Motor learning is essential for our daily life because we are constantly developing and modifying our motor movements to facilitate adaptation to surrounding environments. The primary motor cortex is primarily linked to the initiation of voluntary movements, but more recently, it has also been shown to be one of the major sites for motor memory formation and storage. For example, when the motor cortex is damaged following a stroke, patients lose the ability to execute skilled movements that were formerly part of their normal daily life. Re-engaging motor learning in the damaged brain of stroke patients has been proposed to be one of the most effective ways to restore lost movements. Hence, a determination of the basic molecular mechanisms underlying motor learning will enhance the development of therapeutic strategies of countering the neural circuit dysfunctions underlying brain disorders.
The overarching goal of our lab’s research is to decipher the intricate interrelationships between molecular, structural, and functional dynamics of neural networks within the motor cortex while mice acquire and execute new motor movements in both normal and diseased brains. We aim to uncover the neural circuit dynamics underlying motor learning by examining three complementary aspects:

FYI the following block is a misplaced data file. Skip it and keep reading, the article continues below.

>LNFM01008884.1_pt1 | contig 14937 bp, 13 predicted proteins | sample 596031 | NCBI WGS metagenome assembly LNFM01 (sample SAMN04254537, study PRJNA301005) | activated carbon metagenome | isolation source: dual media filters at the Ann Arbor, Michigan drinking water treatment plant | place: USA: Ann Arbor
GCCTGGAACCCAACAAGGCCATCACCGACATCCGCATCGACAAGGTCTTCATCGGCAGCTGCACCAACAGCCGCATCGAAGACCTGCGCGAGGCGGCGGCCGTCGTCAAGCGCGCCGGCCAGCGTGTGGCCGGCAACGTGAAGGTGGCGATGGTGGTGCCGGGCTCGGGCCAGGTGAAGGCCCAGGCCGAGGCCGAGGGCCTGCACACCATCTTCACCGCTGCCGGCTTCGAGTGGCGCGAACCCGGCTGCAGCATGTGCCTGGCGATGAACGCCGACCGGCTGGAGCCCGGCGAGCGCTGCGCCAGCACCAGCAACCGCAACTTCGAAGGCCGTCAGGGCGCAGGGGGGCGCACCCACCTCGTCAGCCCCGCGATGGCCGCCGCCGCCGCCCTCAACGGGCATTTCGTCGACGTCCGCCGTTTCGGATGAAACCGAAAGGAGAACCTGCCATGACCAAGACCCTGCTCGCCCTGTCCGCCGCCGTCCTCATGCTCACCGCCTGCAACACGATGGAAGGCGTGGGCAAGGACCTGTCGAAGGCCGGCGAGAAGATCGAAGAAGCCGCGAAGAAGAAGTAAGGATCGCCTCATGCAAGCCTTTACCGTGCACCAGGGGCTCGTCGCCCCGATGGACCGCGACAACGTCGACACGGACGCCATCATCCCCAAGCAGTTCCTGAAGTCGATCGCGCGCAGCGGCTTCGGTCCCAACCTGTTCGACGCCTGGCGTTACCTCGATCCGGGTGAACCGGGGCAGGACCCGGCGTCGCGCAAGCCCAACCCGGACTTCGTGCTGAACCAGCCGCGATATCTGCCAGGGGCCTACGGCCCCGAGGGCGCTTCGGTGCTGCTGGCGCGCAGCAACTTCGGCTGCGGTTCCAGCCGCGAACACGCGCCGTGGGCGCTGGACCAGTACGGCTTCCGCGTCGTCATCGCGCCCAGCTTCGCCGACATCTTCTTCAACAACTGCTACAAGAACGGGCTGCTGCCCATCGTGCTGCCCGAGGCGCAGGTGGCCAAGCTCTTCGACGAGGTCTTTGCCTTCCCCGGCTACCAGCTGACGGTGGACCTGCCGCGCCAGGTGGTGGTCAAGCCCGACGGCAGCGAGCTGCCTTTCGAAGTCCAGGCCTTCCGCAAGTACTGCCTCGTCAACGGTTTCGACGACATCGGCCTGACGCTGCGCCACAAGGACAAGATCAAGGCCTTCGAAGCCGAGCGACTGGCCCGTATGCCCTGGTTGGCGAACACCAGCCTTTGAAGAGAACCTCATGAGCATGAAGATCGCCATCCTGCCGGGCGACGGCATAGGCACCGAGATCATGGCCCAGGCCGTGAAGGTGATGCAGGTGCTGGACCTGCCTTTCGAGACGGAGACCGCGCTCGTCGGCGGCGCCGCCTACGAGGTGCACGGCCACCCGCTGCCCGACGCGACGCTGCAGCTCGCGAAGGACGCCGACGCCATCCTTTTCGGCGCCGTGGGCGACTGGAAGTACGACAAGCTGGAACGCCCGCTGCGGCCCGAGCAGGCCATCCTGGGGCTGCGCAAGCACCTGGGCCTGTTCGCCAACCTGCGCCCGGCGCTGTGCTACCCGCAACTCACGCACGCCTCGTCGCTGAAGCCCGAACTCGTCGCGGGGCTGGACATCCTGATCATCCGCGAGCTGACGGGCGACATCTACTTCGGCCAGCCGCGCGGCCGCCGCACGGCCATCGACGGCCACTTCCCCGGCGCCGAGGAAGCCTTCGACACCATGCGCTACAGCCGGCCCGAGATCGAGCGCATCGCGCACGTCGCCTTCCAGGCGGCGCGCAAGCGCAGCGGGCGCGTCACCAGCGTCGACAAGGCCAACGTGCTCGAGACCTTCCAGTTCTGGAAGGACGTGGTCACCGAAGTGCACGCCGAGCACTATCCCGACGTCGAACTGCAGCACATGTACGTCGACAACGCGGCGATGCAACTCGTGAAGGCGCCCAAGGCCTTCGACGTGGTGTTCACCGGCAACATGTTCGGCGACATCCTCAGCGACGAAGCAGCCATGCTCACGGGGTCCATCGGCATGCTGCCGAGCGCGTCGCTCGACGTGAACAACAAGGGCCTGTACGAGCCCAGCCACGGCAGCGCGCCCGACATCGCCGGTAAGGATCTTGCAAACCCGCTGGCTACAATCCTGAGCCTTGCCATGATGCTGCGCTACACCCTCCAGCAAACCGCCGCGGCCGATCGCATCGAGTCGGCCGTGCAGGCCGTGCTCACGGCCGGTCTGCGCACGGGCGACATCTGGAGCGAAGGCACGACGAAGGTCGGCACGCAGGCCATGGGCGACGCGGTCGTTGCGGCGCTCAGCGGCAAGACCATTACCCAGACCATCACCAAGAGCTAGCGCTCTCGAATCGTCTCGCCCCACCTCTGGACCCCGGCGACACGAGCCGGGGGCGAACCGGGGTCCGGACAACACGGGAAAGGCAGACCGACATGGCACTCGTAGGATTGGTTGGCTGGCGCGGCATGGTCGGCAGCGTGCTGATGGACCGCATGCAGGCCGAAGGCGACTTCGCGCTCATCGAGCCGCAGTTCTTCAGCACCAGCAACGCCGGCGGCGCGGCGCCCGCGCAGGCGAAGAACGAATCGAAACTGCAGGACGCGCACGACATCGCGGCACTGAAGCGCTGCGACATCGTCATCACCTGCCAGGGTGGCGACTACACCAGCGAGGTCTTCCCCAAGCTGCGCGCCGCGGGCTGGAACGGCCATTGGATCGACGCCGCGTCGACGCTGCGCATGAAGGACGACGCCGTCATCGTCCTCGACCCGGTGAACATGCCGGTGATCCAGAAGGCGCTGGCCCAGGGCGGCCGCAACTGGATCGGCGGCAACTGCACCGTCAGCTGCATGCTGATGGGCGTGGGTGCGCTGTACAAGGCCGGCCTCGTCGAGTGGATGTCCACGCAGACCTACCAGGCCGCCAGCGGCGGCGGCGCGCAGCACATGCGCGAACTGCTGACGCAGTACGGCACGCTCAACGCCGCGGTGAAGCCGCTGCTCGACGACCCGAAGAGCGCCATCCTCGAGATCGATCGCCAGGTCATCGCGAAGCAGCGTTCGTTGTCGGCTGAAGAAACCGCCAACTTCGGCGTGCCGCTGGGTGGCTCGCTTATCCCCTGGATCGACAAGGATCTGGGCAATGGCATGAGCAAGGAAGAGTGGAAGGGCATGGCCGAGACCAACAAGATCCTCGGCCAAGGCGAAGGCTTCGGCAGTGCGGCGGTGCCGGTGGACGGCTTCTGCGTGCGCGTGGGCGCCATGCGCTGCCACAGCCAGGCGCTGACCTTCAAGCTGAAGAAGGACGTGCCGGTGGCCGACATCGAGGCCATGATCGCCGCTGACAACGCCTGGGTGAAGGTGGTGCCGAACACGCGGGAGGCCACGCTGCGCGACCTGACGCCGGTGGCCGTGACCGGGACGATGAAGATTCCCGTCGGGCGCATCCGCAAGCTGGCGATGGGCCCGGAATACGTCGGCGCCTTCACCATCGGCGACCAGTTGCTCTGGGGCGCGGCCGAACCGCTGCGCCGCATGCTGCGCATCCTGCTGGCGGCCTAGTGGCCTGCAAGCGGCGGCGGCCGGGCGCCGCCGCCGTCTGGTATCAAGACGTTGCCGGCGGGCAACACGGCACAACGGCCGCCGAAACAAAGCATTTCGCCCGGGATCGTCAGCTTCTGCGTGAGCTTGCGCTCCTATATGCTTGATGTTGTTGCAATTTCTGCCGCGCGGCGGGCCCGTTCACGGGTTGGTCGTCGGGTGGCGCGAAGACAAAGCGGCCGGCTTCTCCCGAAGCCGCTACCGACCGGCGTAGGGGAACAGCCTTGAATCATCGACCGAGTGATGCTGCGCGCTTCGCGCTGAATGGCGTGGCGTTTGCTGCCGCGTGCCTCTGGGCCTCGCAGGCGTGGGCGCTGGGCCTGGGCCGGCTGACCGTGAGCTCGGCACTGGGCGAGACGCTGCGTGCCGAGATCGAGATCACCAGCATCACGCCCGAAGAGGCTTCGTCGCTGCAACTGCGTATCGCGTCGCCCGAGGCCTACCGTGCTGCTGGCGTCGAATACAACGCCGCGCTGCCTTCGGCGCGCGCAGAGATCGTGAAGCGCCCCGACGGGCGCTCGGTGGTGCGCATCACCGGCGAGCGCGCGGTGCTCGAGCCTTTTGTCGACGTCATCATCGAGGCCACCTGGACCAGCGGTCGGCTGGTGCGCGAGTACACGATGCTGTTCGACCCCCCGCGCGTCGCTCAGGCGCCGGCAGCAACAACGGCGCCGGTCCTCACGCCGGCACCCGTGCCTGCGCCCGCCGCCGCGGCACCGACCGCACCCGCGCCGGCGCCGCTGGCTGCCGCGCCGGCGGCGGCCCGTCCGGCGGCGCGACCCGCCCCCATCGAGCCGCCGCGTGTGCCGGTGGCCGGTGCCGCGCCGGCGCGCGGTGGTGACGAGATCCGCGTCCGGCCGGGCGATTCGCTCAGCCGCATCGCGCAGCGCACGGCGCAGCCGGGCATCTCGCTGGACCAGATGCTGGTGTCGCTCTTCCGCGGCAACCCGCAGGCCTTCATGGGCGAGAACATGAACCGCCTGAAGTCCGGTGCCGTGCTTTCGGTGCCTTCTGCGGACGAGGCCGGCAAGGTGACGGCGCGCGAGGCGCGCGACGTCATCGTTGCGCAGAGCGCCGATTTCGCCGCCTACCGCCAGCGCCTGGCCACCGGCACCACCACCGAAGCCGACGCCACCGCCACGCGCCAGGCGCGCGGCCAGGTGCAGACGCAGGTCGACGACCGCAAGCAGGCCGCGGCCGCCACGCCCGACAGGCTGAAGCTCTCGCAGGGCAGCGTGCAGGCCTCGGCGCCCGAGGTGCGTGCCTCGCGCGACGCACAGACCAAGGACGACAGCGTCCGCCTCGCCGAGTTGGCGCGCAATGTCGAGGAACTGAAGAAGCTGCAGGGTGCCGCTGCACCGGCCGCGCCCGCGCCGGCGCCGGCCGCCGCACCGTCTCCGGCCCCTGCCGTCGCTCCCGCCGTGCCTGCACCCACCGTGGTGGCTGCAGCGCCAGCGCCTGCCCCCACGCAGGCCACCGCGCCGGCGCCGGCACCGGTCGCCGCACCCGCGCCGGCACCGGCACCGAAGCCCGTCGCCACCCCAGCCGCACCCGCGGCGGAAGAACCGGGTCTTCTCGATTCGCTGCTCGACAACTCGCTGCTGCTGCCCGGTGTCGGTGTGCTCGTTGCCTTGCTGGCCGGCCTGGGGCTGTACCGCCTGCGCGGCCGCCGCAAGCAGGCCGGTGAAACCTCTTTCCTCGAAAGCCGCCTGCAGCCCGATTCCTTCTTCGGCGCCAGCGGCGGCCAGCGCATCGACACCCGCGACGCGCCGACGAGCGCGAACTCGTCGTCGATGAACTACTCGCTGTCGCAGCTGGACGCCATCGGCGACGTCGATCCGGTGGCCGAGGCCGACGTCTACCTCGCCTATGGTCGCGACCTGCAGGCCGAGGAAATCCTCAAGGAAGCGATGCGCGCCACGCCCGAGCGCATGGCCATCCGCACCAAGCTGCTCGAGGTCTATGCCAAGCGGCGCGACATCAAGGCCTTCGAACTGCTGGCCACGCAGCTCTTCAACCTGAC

i) dissecting the functional roles and connectivity of local inhibitory circuits within the motor cortex
ii) identifying cell-type specific transcriptional programs underlying motor learning
iii) deciphering neural circuit aberrations underlying motor learning in diseased brains
We have established complementary methodologies to study these questions, including modified monosynaptic rabies-viral tracing, opto- and pharmaco- genetics, CRISPR/Cas9 gene manipulation, in vivo two-photon imaging in awake and behaving mice, different head-fixed motor learning tasks, and DeepLabCut to unbiasedly analyze animals’ movement variability during motor learning.
Head-fixed Motor Learning Task
Automatic Movement Detection
Monosynaptic Rabies Tracing
Chronic In vivo Two-Photon
Calcium Imaging and Spine Imaging
Scottish Rite Foundation